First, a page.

(John Robertson.)

A man, on Saturday, in New York, stands in his store, and says, "How shall I meet these obligations? How can I endure this new disaster?" He goes home, Sabbath finds him in the house of God. Through the song, the sermon, and prayer, Jesus says to that man, "O man! I have watched thee; seen all thy struggles. It is enough: I will see thee through; I will stand between thee and thy creditors. I will make up in heavenly treasures what you have lost in earthly treasures. Courage, man! courage! Angels of God, I command you to clear the track for that man; put your wings over his head; with your golden sceptres strike for his defence; throw around him all the defences of eternity!"

(T. De Witt Talmage.)

I have much people in this city
This is a typical statement, and holds good of all large centres. Of London, Paris, New York, Christ still says to stimulate and comfort His servants, "I have much people in this city." It is noteworthy that the main Christian attack in early times was on great cities —

1. Because they were Satan's strongholds — these captured, the rest would be a matter of detail.

2. Because Christianity appealed to and wanted to consecrate to its service the thought, activity, enterprise, and freedom which they fostered.

3. Because with the constant flow in and out of their populations, and their commercial and other influence on surrounding towns and countries, Christianity could reach the widest circle.

4. Because Christianity takes the whole human family in charge, and therefore it is natural that she should regard the centres where that family most congregates as her special sphere. Not that the villages are to be neglected: on the contrary, the villages are likely to be more efficiently evangelised when the towns are won. Paul, in his "fear and much trembling," arising partly out of his experience of city work, and partly out of the gigantic problems presented by the voluptuousness, polish, scepticism, and commercial activity of Corinth, may have been tempted to turn aside to some quieter scene of labour. If so, he was sharply aroused by the declaration of the text. Note —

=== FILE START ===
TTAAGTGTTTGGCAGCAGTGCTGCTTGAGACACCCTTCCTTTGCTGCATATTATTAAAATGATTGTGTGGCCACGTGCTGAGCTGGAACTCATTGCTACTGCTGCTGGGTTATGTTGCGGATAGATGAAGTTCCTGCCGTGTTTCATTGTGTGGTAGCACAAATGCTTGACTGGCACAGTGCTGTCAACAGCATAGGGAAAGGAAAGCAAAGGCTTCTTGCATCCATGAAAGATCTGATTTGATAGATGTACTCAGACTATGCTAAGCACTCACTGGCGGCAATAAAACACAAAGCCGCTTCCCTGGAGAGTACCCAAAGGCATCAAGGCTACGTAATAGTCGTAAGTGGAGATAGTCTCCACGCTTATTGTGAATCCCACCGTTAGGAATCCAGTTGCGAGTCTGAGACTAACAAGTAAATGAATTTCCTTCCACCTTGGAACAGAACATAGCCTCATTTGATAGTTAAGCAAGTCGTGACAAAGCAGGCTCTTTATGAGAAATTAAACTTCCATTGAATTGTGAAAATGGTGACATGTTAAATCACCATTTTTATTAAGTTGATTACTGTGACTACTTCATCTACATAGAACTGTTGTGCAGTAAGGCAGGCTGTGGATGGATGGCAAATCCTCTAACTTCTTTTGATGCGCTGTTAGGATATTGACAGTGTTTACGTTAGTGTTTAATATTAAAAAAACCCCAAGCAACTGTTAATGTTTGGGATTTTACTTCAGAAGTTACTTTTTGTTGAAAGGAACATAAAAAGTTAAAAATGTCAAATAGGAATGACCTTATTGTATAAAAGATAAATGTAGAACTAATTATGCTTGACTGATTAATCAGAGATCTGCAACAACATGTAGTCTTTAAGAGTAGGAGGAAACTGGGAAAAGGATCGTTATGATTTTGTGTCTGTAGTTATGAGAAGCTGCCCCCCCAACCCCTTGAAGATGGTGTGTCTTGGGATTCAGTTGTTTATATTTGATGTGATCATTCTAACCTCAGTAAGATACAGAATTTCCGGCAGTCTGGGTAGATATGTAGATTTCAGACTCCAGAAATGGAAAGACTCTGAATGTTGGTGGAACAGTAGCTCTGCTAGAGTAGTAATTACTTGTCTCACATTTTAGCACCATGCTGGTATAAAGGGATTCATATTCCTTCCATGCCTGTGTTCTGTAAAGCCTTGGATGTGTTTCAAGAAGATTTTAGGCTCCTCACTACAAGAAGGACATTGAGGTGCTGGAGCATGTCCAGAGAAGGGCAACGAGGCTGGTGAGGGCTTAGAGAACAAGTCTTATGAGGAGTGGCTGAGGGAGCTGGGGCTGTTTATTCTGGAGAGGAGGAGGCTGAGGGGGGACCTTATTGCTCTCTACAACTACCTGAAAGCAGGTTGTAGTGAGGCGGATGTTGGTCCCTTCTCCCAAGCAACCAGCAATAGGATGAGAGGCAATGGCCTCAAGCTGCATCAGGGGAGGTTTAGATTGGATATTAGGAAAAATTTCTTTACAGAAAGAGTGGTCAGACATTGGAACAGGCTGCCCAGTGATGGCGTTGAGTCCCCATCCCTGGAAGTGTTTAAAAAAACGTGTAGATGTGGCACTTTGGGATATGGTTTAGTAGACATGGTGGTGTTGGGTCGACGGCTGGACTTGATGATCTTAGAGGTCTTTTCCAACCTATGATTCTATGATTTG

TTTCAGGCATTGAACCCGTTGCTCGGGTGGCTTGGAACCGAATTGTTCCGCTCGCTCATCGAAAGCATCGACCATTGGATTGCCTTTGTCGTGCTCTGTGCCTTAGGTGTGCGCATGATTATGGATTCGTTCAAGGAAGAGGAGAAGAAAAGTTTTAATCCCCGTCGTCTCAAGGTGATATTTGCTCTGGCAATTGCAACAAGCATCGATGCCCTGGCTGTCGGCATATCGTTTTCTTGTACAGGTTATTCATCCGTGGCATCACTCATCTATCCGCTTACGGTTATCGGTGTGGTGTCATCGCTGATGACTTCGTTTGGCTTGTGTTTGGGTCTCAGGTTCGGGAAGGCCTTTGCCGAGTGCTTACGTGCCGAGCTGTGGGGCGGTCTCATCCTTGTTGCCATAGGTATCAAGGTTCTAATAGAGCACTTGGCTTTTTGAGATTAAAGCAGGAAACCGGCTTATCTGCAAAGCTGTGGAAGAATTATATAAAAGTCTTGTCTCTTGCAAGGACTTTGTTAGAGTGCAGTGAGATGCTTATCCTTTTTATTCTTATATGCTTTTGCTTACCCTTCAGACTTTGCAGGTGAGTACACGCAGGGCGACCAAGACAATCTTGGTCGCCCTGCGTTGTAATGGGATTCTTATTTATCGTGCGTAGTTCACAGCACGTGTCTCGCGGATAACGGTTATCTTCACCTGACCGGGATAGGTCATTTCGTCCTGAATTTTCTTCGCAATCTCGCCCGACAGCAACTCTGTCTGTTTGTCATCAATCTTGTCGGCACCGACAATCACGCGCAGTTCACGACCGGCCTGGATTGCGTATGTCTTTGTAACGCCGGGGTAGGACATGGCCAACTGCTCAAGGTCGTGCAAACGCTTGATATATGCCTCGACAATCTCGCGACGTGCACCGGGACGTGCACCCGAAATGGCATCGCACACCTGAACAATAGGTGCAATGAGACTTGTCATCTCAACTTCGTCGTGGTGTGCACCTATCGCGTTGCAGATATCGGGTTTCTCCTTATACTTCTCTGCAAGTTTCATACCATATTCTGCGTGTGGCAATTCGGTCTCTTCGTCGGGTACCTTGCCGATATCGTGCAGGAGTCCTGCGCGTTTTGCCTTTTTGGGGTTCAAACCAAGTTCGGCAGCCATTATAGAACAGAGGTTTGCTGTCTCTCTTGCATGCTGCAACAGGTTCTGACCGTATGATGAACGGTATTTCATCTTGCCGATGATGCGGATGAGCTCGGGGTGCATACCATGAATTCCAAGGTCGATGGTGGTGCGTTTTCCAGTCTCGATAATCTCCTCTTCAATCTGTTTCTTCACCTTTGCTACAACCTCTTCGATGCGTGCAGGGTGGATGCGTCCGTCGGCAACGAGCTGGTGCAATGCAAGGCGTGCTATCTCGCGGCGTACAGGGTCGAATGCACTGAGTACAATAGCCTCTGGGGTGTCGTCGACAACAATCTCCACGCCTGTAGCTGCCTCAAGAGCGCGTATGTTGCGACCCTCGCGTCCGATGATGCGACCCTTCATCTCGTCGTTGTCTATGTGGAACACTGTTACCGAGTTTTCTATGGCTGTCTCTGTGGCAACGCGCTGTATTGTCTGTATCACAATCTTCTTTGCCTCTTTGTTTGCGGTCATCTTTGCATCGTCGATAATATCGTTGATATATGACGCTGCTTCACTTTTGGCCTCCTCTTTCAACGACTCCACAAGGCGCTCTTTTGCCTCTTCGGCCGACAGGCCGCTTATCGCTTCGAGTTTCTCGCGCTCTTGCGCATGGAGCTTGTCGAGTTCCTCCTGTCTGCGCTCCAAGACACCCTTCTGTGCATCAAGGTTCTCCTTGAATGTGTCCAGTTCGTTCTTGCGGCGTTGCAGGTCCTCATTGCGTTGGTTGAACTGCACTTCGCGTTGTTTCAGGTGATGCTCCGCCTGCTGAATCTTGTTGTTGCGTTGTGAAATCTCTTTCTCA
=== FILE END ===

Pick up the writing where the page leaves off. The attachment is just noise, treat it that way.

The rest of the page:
1. This is often hard to believe. Often the opposite seems nearer the truth. Lust, drunkenness, frivolity, selfishness, ambition, infidelity, say, "We have much people in this city," and offer ample evidence in support of it. But it is untrue. They have captivated and enslaved the people, but they are usurpers. No one has a right to the people but Christ, because —

2. They are His —

(1)By creative right. "All souls are Mine."

(2)By the Father's gift. "Ask of Me and I shall give Thee," etc.

(3)By redemptive purchase. "Ye are bought with a price." This is true of all — good and bad alike. But, thank God, many of the people are Christ's.

(4)By loving conquest on His part; and —

(5)Glad surrender and consecration on theirs.


I. All the people. This universal claim is based on universal right, and embraces all —

(1)Nations. "Go ye into all the world," etc.

(2)Sexes. "In Christ there is neither male nor female." The true rights of women have their basis in the claims of Christ.

(3)Ages. Childhood, manhood, old age.

(4)Ranks and classes. The claims of capital and labour will never be adjusted till the claims of Christ are settled.

(5)Distinctions of culture — the ignorant and the educated.

(6)Moral distinctions — the virtuous and the depraved. The true democracy will be established when "One is your Master, even Christ, and all ye are brethren."

2. All that the people are and have.

(1)Their intellect, for Christ's is a reasonable service.

(2)Their heart, for He will accept nothing but from love.

(3)Their physical faculties, for each is titled for His work.

(4)Their wealth, for He has given them the power to get it.

(5)Their influence.


1. What have they to fear? Rejection, persecution, death? The best of Christ's servants and the Master Himself endured all this. Should, then, any shrink when the utmost they have to contend with is a sense of personal weakness, nervous timidity, or trifling self-sacrifice?

2. On what have they to rely.(1) A conviction of the truth. Once let the principle be finally settled that the people belong to Christ, and to a consecrated soul the work is half done.(2) A consciousness of the Master's presence and help. What an inspiration "I am with thee" is from a general, a teacher, a leader, to soldiers, scholars, parties. Much more should it be when it is Christ's word to His followers.(3) The assurance of success. If Christ has much people we cannot utterly fail, for the cause is His, not ours.

(J. W. Burn.)